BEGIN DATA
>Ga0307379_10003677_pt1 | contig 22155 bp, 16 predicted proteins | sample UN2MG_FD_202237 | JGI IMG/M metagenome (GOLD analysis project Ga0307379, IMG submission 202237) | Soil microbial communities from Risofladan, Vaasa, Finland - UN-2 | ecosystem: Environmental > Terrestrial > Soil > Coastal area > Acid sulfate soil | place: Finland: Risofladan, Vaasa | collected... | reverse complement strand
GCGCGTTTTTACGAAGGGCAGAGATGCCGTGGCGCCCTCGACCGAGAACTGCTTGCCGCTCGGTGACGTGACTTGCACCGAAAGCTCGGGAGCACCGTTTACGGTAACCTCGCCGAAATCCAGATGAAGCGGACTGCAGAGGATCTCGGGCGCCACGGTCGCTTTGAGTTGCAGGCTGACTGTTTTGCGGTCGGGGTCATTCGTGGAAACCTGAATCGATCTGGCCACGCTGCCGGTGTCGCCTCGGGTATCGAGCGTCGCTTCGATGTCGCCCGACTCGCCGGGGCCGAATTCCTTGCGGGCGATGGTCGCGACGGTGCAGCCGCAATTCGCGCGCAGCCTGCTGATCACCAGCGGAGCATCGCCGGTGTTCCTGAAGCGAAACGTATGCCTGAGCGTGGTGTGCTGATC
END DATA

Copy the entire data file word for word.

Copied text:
>Ga0307379_10003677_pt1 | contig 22155 bp, 16 predicted proteins | sample UN2MG_FD_202237 | JGI IMG/M metagenome (GOLD analysis project Ga0307379, IMG submission 202237) | Soil microbial communities from Risofladan, Vaasa, Finland - UN-2 | ecosystem: Environmental > Terrestrial > Soil > Coastal area > Acid sulfate soil | place: Finland: Risofladan, Vaasa | collected... | reverse complement strand
GCGCGTTTTTACGAAGGGCAGAGATGCCGTGGCGCCCTCGACCGAGAACTGCTTGCCGCTCGGTGACGTGACTTGCACCGAAAGCTCGGGAGCACCGTTTACGGTAACCTCGCCGAAATCCAGATGAAGCGGACTGCAGAGGATCTCGGGCGCCACGGTCGCTTTGAGTTGCAGGCTGACTGTTTTGCGGTCGGGGTCATTCGTGGAAACCTGAATCGATCTGGCCACGCTGCCGGTGTCGCCTCGGGTATCGAGCGTCGCTTCGATGTCGCCCGACTCGCCGGGGCCGAATTCCTTGCGGGCGATGGTCGCGACGGTGCAGCCGCAATTCGCGCGCAGCCTGCTGATCACCAGCGGAGCATCGCCGGTGTTCCTGAAGCGAAACGTATGCCTGAGCGTGGTGTGCTGATC